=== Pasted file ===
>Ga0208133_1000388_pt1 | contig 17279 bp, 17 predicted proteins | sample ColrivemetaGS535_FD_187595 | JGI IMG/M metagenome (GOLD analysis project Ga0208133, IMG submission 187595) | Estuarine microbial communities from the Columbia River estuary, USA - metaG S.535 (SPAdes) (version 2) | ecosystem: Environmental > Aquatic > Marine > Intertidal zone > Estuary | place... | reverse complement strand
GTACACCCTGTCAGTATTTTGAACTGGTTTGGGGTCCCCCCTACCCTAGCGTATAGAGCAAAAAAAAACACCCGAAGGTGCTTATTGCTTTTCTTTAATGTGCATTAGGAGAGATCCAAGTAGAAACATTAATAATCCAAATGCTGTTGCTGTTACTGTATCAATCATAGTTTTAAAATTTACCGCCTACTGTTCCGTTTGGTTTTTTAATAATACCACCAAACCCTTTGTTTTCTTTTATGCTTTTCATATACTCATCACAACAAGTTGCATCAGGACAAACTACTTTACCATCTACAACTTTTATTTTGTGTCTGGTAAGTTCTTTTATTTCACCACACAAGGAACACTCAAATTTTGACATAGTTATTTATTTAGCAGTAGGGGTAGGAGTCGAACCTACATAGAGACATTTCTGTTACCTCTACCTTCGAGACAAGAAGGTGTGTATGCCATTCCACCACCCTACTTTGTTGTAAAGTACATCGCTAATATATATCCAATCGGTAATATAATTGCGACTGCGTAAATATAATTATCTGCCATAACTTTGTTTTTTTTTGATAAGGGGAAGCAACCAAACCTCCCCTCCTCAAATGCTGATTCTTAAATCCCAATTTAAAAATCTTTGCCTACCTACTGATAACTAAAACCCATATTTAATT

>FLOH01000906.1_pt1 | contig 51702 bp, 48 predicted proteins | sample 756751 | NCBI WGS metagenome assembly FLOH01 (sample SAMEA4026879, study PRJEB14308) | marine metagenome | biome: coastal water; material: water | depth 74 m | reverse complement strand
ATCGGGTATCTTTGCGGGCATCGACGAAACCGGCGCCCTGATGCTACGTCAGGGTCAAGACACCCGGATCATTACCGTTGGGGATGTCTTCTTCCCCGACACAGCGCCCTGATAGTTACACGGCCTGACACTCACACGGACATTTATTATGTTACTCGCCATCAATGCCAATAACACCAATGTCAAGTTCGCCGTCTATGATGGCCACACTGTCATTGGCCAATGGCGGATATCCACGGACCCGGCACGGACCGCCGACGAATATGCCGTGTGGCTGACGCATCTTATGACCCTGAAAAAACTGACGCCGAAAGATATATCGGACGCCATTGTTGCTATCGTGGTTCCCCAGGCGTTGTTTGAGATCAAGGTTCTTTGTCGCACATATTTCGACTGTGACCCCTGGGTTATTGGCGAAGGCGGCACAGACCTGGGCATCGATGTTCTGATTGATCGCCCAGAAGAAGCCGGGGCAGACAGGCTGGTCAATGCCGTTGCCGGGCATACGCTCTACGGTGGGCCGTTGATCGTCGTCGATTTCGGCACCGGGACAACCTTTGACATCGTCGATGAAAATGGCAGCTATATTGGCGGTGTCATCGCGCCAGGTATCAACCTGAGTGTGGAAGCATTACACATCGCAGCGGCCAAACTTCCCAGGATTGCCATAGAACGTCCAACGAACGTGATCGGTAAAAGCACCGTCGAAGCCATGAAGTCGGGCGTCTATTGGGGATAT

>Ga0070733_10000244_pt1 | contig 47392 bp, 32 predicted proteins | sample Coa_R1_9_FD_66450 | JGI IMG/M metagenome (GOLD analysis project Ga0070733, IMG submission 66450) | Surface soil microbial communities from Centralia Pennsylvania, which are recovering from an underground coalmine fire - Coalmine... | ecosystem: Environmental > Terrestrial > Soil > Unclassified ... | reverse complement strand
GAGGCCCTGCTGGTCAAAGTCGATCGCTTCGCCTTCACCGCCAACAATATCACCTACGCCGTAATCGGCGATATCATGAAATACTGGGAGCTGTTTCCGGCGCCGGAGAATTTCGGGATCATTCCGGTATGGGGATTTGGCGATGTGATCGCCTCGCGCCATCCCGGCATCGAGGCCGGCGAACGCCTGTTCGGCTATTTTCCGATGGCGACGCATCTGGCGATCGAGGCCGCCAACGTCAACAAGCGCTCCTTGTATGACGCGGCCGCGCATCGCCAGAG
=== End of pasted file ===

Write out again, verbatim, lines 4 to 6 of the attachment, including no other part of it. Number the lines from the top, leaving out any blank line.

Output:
ATCGGGTATCTTTGCGGGCATCGACGAAACCGGCGCCCTGATGCTACGTCAGGGTCAAGACACCCGGATCATTACCGTTGGGGATGTCTTCTTCCCCGACACAGCGCCCTGATAGTTACACGGCCTGACACTCACACGGACATTTATTATGTTACTCGCCATCAATGCCAATAACACCAATGTCAAGTTCGCCGTCTATGATGGCCACACTGTCATTGGCCAATGGCGGATATCCACGGACCCGGCACGGACCGCCGACGAATATGCCGTGTGGCTGACGCATCTTATGACCCTGAAAAAACTGACGCCGAAAGATATATCGGACGCCATTGTTGCTATCGTGGTTCCCCAGGCGTTGTTTGAGATCAAGGTTCTTTGTCGCACATATTTCGACTGTGACCCCTGGGTTATTGGCGAAGGCGGCACAGACCTGGGCATCGATGTTCTGATTGATCGCCCAGAAGAAGCCGGGGCAGACAGGCTGGTCAATGCCGTTGCCGGGCATACGCTCTACGGTGGGCCGTTGATCGTCGTCGATTTCGGCACCGGGACAACCTTTGACATCGTCGATGAAAATGGCAGCTATATTGGCGGTGTCATCGCGCCAGGTATCAACCTGAGTGTGGAAGCATTACACATCGCAGCGGCCAAACTTCCCAGGATTGCCATAGAACGTCCAACGAACGTGATCGGTAAAAGCACCGTCGAAGCCATGAAGTCGGGCGTCTATTGGGGATAT

>Ga0070733_10000244_pt1 | contig 47392 bp, 32 predicted proteins | sample Coa_R1_9_FD_66450 | JGI IMG/M metagenome (GOLD analysis project Ga0070733, IMG submission 66450) | Surface soil microbial communities from Centralia Pennsylvania, which are recovering from an underground coalmine fire - Coalmine... | ecosystem: Environmental > Terrestrial > Soil > Unclassified ... | reverse complement strand
GAGGCCCTGCTGGTCAAAGTCGATCGCTTCGCCTTCACCGCCAACAATATCACCTACGCCGTAATCGGCGATATCATGAAATACTGGGAGCTGTTTCCGGCGCCGGAGAATTTCGGGATCATTCCGGTATGGGGATTTGGCGATGTGATCGCCTCGCGCCATCCCGGCATCGAGGCCGGCGAACGCCTGTTCGGCTATTTTCCGATGGCGACGCATCTGGCGATCGAGGCCGCCAACGTCAACAAGCGCTCCTTGTATGACGCGGCCGCGCATCGCCAGAG